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Planets with many neighbors may be the best places to look for life


If you are looking for life beyond the solar system, there is strength in numbers.

A new study suggests that systems with multiple planets tend to have rounder orbits than those with only one, indicating a quieter family history. Only child systems and planets with more erratic paths hint at the planetary brothers of the past in clashes violent enough to bring down orbits or even lead to exile. A lasting abundance of sister planets could protect Earth from destructive chaos and may be part of what made life on Earth possible, says astronomer Uffe Gråe Jørgensen of the Niels Bohr Institute in Copenhagen.

"Is there anything other than the size and position of the Earth around the star that is necessary for life to develop?" Di Jørgensen. "Is it necessary to have many planets?"

Most of the more than 4,000 exoplanets discovered to date have elongated or eccentric orbits. That makes a noticeable difference to the circular, ordered orbits of the planets in our solar system. Instead of being a rarity, those round orbits are perfectly normal: for a system with so many planets together, Jørgensen and his Niels Bohr partner Nanna Bach-Møller report in an article published online on October 30 in the Royal Astronomical Monthly Notices Society.

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Bach-Møller and Jørgensen analyzed the eccentric paths of 1,171 exoplanets orbiting about 895 different stars. The duo found a close correlation between the number of planets and the shape of the orbit. The more planets a system has, the more circular the orbits, no matter where you look or what kind of star they orbit.

Previously, smaller studies also saw a correlation between the number of planets and the shapes of orbits, says astrophysicist Diego Turrini of the Italian National Institute of Italian Astrophysics in Rome. Those previous studies used only a few hundred planets.

“This is a very important confirmation,” Turrini says. "It gives us an idea of ​​… how likely there is to be no fighting in the family, no destructive events, and your planetary system to remain as it formed … long enough to produce life."

However, there are systems with as many planets as ours. Only one known system is approached: the TRAPPIST-1 system, with approximately seven worlds the size of the Earth (SN: 22/02/17). Astronomers have so far found no solar system, except ours, with eight or more planets. Extrapolating the number of stars expected to have planets in the galaxy, Jørgensen estimates that approximately 1 percent of planetary systems have as many planets as we do.

“It’s not unique, but the solar system belongs to a rare type of planetary system,” he says.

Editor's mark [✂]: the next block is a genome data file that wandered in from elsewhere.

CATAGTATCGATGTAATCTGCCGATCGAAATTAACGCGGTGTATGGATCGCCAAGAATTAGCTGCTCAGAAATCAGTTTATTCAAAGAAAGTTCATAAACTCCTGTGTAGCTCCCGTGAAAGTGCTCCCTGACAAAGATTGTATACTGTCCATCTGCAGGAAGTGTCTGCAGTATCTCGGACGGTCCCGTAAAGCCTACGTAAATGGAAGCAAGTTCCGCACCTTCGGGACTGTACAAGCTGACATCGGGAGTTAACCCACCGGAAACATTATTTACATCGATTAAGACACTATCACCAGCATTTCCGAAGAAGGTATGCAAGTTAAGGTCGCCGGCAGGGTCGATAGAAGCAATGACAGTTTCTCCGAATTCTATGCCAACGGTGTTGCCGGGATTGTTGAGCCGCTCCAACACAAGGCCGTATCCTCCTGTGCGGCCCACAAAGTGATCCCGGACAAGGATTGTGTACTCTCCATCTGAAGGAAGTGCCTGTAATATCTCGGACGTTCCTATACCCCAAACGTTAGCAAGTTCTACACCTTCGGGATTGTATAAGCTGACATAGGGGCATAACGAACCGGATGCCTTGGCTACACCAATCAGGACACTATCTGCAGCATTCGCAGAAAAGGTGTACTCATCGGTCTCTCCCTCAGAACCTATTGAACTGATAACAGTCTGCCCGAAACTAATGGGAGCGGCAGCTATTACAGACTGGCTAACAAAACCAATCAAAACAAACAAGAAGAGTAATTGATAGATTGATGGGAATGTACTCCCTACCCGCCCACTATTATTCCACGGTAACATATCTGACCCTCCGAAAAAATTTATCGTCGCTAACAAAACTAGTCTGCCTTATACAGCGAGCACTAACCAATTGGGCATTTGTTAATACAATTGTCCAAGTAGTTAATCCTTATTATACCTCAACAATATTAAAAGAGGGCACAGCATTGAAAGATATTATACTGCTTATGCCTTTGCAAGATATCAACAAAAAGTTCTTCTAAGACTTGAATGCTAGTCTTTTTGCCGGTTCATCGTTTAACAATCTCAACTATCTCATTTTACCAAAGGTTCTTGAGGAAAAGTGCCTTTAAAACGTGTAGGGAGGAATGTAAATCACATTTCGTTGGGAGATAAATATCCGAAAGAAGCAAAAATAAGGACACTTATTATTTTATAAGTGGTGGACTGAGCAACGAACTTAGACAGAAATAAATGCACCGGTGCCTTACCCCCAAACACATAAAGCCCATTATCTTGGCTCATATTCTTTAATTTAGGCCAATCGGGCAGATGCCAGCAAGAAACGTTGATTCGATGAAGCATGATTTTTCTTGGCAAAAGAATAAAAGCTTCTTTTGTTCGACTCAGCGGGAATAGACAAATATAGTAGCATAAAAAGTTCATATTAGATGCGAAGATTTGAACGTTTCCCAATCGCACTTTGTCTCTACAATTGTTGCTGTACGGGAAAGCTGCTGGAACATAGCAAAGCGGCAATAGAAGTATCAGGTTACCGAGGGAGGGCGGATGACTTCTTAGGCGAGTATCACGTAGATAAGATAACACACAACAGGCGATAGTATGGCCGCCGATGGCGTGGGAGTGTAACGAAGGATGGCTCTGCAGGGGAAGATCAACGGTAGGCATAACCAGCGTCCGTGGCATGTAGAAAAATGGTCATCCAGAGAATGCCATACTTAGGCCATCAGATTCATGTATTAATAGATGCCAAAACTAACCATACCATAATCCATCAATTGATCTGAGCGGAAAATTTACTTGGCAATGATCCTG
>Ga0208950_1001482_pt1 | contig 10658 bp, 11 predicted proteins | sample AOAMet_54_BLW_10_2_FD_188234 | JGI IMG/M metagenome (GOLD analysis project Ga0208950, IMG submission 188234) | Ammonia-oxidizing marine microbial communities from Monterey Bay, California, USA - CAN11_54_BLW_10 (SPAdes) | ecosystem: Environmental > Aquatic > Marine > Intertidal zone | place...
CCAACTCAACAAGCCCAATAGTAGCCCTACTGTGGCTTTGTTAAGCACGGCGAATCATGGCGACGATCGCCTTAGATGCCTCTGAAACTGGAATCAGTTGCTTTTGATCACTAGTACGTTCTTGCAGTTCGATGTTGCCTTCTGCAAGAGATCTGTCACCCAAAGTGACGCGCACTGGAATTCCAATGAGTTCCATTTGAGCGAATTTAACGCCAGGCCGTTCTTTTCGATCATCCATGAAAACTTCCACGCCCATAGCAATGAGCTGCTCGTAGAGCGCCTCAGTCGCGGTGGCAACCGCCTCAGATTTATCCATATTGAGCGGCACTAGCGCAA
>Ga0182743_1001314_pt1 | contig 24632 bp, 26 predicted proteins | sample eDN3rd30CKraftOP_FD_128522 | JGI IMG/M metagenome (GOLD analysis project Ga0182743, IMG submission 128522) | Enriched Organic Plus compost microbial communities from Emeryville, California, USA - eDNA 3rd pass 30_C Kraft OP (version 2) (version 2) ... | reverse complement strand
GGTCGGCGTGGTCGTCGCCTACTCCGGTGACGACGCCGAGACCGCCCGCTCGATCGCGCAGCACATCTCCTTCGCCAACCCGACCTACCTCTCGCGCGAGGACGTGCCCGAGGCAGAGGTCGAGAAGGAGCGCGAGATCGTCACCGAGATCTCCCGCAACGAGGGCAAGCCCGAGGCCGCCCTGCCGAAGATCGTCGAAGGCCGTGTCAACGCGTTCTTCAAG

This could help explain why life seems rare in the galaxy, Jørgensen suggests. Exoplanet studies indicate that there are billions of worlds the same size as Earth, whose orbits would make them good places for liquid water. But just being in the so-called “habitable zone” is not enough to make a planet habitable (SN: 10/4/19).

"If there are so many planets where we could live in principle, why aren't we full of UFOs all the time?" Di Jørgensen. "Why don't we get into UFO traffic jams?"

The answer could be in the different histories of planetary systems with eccentric and circular orbits. Theories of the formation of the solar system predict that most planets are born in a disk of gas and dust that surrounds a new star. This means that new planets must have circular orbits and all orbits in the same plane as the disk.

“He wants the planets not to get too close to each other, otherwise their interactions can destabilize the system,” Torrini says. "The more planets you have, the more delicate the balance."

Planets that end in elliptical orbits can arrive through violent encounters with neighboring planets, whether they are direct collisions separating the two planets or almost errors launched by the planets (SN: 27/02/15). It is possible that some of these encounters had expelled planets from their solar systems completely, possibly explaining why planets with eccentric orbits have fewer siblings (SN: 20/03/15).

The survival of the Earth may therefore depend on its neighbors playing well for billions of years (SN: 25/05/05). Nor does it need to escape violence completely, says Jørgensen. A popular theory holds that Jupiter and Saturn moved in their orbits billions of years ago, a remodeling that knocked down the orbits of distant comets and sent them into the inner solar system. Several lines of evidence suggest that comets could bring water to Earth early (SN: 5/6/15).

“It’s not the Earth that’s important,” Jørgensen says. "The whole configuration of the planetary system is important for life to originate on an earth-like planet."



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